Ohio2006 Blog

News, analysis, and comments on Ohio elections.

Friday, October 13

Ohio House Races: News and Notes

What all is goin' down in Ohio House races:

13th District: Rep. Mike Skindell (D-Lakewood) is having a fundraiser at Massimo da Milano, 1400 W. 25th Street in Cleveland, from 5:00 to 7:00 pm on Tuesday, October 24th.

14th District: Rep. Mike Foley (D-Cleveland), the "Good Foley," needs 10 to 15 volunteers tomorrow, October 14th, to help distribute yard signs on Saturday. Meet in the parking lot of RG Jones/Nathaniel Hawthorne school, just south of the corner of West 130th and Lorain Avenue, at 10:30 am and again at 2:00pm to help distribute signs for Foley and others on the Democratic ticket. Please email foleypol-at-yahoo-dot-com if you can make it.

20th District: Bev Campbell (D-Gahanna) wrote me a couple of days ago to comment on the mudslinging by her opponent, Rep. Jim McGregor (R-Gahanna). "This is blowing back on them pretty badly from everything I've heard," she wrote. "It certainly is an intense election year!" The mudslinging includes filing a complaint with the Ohio Supreme Court claiming that Campbell practiced law without an Ohio license in 2005 when she served for eight weeks as interim staff attorney for two judges in the Franklin County Court of Common Pleas, Eric Brown (D) and Patrick Sheeran (R). Campbell, an Ohio native, was a licensed attorney in Pennsylvania and New Jersey at the time. (I know from personal experience that clerks for judges routinely peform that role without a law license.) “It’s ironic that the party that claims to champion tort reform to curb frivolous lawsuits is itself abusing the system by making specious allegations they know have no merit whatsoever,” Campbell commented. “What’s especially disappointing is that Jim McGregor and I formally agreed that we’d run positive campaigns and avoid the mudslinging we see so much of today. We even shook hands on it. Doesn’t a handshake mean anything in politics today?”

Campbell continues to make great use of low-cost internet-based audiovisual to boost her campaign. She has several short web-hosted video clips on her campaign site, showing her discussing issues at campaign appearances. Here's one example:

[I have removed the embedded link, but the video is available here.]

27th District: AARP has a great Ohio Voters Guide, detailing various candidates' stances on issues of interest to older voters. Minority Leader Joyce Beatty (D-Columbus) and challenger John Jufko (R-Columbus) couldn't be any further apart. Beatty supports all the policies endorsed by the AARP (including redirecting funding from nursing homes to home and community-based services, establishing a bulk purchasing program to make prescription drugs more affordable, and state government playing a role in ensuring every Ohioan has access to adequate and affordable health coverage), Jufko supports none.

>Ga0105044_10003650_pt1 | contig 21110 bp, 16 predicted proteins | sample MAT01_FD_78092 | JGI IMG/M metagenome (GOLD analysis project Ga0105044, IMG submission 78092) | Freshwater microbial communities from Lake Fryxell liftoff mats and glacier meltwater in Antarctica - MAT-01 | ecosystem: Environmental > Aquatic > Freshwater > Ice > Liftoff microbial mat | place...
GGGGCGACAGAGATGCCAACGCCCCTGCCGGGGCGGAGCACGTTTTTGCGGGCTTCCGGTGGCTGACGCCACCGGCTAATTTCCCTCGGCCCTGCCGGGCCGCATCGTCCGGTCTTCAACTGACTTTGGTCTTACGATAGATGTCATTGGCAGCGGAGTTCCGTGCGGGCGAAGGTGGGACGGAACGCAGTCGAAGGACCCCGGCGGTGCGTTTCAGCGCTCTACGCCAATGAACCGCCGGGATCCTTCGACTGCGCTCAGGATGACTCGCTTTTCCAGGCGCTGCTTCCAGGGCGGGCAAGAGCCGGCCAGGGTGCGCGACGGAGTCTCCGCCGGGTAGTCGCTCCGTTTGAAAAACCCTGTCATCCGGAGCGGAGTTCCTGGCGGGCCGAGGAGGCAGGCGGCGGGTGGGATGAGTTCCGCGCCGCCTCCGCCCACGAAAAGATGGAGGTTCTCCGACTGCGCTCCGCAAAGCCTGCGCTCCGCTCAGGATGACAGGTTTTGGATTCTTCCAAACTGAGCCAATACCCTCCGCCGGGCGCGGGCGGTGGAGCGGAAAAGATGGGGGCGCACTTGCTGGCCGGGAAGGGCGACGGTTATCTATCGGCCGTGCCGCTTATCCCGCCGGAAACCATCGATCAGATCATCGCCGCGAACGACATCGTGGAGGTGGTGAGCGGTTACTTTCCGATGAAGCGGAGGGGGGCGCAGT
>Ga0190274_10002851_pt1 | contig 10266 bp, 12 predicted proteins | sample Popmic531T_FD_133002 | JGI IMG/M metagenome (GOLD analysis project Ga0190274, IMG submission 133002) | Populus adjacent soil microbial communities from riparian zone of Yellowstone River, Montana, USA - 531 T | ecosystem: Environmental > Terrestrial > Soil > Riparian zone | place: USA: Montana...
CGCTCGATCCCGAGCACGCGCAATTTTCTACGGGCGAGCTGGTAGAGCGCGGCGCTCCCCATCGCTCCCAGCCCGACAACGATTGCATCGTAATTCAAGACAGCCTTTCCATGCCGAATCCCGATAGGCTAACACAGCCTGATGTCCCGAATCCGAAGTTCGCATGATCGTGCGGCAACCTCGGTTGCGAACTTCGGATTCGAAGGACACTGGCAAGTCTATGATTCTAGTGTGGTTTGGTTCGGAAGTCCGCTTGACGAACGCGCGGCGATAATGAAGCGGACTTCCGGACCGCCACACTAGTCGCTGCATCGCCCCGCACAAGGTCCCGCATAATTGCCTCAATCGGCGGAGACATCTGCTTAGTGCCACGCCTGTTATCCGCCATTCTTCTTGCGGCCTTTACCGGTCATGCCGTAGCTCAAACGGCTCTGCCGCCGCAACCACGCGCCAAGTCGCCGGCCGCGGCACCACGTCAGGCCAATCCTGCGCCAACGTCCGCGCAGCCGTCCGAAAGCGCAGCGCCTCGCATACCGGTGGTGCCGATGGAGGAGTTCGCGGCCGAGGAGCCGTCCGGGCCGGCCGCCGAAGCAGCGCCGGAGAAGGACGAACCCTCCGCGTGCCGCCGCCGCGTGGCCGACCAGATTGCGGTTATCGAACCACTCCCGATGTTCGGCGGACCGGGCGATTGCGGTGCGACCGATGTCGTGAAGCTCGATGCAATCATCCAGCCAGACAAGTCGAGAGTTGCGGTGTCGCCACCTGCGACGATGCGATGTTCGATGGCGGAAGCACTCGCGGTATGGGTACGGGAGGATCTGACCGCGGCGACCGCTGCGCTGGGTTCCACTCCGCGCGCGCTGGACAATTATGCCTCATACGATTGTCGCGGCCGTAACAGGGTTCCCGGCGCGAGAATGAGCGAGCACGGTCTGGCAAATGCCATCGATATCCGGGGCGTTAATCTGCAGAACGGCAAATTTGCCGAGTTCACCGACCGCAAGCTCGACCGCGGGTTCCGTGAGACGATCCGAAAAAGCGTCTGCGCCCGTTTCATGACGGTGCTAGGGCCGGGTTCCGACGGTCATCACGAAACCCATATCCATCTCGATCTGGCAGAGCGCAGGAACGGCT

46th District: Mark Dansack (D-Monclova Township) issued a press release this week announcing labor endorsements (Toledo Area UAW-CAP Council, The Ohio State Legislative Board of the United Transportation Union - Toledo Area, AFL-CIO Central Labor Council, Teamsters Ohio DRIVE, Teamsters Local 20 and Joint Council No. 44). "It is extremely gratifying to earn and receive the support of such a diverse group of organized labor, as these folks understand that the current representative and Governor Taft are more interested with assisting those folks at the top of the income brackets in Ohio while ignoring the plight of ordinary, hard working Ohioans," Dansack wrote. "I am proud and humbled to accept the support of these major labor institutions across our state, and pledge to work in the areas of education and job creation, retention and retraining for displaced workers to attempt to lift the status of Ohio's workers who have been left behind by the Taft administration." House Minority Leader Joyce Beatty (D-Columbus) has praised Dansack as a "prime example of just how energized Democrats are in 2006," adding that "in cities and small towns throughout Ohio, there's a fight going on for change, and Mark Dansack is part of that fight." Dansack will be at a candidate forum on senior issues on Wednesday, October 11th, at the Sunset House on Indian Road in Toledo, and will be in Sylvania on October 15th for the Sylvania Fall Festival from 11:00 am though 3:00 pm.